Lawrence of Arabia may have had a cast of thousands, but The Avengers: Age of Ultron makes sure each one has a line. Despite the unwieldy cast, Age of Ultron never feels weighed down, even if the proceedings aren’t as fun and breezy this time around. Part of that is due to the large cast, and part is due to the titular villain who is nowhere near as fun to hate as Loki.
Age of Ultron hits the ground running on both giant green feet. The gang is all here, and they’re working in tandem to great success. The poor generic henchmen never saw Thor’s hammer coming. Or Iron Man’s blasters. Or Hawkeye’s arrows. Etc. The team is tracking down Loki’s sceptre, but along the way discover two mutants, ahem, excuse me, “the enhanced.” For fear of legal action from Marvel, please disregard that preceding sentence. The two X-Men, ah shoot, I did it again. I mean, the two “Hydra experiments” are Quicksilver and Scarlet Witch, played by Aaron Taylor- Johnson and Elizabeth Olsen, respectively.
We saw the Fox studio version of Quicksilver in last year’s X-Men: Days of Future Past. In that movie he was portrayed by Evan Peters and only had a couple scenes and managed to be a standout in each of those scenes. Age of Ultron has him for the whole dang movie and his power of super speed never reaches the enjoyability it did in Days of Future Past. It’s unfortunate, because we’ve seen what Quicksilver can do. Scarlet Witch, on the other hand, has mind-altering abilities and some kind of telekinetic red magic that she throws around. Both Quicksilver and Scarlet Witch appear throughout the movie, but are never explored in depth, as in a movie with so many characters it’s nearly impossible to do so.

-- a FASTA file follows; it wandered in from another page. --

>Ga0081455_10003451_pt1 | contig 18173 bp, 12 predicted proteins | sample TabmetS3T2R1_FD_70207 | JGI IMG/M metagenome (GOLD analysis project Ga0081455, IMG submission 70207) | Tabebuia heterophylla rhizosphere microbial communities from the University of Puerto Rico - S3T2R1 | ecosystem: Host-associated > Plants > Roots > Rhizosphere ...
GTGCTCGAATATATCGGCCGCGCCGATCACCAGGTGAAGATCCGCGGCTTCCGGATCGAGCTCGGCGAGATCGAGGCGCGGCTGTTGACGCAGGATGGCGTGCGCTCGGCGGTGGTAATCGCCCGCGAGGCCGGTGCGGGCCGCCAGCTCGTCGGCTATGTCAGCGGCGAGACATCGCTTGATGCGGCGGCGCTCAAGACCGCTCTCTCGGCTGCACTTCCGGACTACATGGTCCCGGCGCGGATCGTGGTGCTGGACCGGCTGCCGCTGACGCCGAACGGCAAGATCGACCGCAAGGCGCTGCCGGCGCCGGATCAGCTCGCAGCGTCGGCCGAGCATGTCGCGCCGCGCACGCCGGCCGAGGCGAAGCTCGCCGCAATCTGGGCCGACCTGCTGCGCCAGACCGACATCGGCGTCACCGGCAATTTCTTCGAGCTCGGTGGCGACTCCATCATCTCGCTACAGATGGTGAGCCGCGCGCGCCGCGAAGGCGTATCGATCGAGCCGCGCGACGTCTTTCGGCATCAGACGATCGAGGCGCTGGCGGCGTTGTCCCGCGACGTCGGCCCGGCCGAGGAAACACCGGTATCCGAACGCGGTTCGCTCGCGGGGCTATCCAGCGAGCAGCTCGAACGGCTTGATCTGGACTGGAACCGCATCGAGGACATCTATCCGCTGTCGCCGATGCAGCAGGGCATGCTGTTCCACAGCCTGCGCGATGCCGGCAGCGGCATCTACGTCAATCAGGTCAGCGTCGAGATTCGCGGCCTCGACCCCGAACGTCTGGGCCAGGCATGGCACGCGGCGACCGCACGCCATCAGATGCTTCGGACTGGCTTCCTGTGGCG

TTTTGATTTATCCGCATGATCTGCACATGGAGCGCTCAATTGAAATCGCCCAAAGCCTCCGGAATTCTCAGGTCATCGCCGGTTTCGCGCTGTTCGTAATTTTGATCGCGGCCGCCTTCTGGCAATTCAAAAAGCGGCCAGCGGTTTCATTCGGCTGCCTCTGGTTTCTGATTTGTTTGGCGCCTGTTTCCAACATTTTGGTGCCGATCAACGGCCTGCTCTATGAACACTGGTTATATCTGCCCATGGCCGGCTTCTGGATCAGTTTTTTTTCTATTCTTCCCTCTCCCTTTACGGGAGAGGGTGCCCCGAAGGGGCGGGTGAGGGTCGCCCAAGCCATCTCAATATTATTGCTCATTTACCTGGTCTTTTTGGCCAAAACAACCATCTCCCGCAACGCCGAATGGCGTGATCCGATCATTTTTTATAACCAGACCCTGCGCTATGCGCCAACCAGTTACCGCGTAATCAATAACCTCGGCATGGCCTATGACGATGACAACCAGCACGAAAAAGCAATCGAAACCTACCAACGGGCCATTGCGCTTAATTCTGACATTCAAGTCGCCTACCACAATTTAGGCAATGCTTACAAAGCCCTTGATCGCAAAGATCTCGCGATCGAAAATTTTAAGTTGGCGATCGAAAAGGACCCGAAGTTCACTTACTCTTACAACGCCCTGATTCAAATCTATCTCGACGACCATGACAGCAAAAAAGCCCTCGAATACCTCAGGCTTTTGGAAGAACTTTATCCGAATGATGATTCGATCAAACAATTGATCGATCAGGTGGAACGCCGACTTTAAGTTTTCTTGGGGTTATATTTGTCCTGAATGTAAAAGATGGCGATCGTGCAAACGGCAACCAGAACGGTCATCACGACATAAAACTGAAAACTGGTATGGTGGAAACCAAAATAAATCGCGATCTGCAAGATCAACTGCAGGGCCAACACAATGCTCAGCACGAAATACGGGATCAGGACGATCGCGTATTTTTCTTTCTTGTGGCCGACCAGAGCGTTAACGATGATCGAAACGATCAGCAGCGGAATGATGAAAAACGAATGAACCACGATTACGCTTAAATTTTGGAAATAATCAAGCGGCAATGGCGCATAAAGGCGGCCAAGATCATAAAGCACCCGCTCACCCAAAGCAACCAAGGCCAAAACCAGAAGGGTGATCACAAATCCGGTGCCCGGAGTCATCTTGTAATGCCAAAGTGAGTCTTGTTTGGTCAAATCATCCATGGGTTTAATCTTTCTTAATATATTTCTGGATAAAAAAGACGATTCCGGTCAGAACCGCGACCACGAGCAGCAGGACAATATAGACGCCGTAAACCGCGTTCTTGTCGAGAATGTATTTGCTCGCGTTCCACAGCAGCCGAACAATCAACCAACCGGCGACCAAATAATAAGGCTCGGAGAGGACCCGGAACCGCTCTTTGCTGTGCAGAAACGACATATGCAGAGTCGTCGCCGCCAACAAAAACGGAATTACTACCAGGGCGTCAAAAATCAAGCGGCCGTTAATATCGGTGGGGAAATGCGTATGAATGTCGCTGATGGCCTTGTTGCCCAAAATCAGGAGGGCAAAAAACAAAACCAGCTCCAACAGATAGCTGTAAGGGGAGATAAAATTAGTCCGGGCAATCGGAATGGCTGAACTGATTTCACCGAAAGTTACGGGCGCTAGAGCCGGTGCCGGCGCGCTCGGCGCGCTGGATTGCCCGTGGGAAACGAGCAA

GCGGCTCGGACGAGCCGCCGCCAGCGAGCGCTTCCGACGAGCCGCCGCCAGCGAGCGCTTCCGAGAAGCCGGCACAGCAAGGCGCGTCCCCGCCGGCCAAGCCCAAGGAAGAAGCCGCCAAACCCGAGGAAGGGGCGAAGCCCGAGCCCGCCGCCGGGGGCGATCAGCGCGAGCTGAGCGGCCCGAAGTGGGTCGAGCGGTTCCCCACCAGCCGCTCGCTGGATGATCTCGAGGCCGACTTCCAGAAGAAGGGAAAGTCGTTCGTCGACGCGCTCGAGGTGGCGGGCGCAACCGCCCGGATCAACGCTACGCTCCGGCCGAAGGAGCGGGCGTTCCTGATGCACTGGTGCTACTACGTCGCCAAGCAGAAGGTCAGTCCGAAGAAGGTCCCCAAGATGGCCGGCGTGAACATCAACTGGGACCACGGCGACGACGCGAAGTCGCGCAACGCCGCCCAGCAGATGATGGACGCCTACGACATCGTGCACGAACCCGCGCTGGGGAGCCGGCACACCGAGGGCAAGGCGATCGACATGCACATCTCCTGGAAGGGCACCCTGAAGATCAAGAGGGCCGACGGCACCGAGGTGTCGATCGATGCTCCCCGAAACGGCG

Then there’s the big baddie himself, Ultron. Created after Tony Stark (Robert Downey, Jr.) decides that creating artificial intelligence would be a good way of protecting the planet, the plan backfires. The A.I. Ultron is not a nice guy. Programmed to keep peace on earth, Ultron decides the only way to do so is to kill every human. If all the people are dead, they can’t fight, and peace is achieved. Although his goals seem to waver and most of the time he simply comes off as unhinged. James Spader does great voice work as Ultron, but his menace never quite seems insurmountable to the Avengers.
The little I’ve read of articial intelligence gaining consciousness, it seems what A.I. would be capable of unleashing is far scarier and more far-reaching than what occurs in this movie. Perhaps Ultron would be too powerful in this manner, but a balance could be struck, and Age of Ultron errs on the side of keeping Ultron underpowered. And unfortunately, the bar for formidable villains has forever been set by Tom Hiddleston as Loki. Watching Hiddleston do his thing, one can’t help but secretly be hoping Loki wins. Ultron mostly comes off as annoying, unless he’s singing Pinocchio’s “I’ve Got No Strings.” Ultron’s rendition never gets old.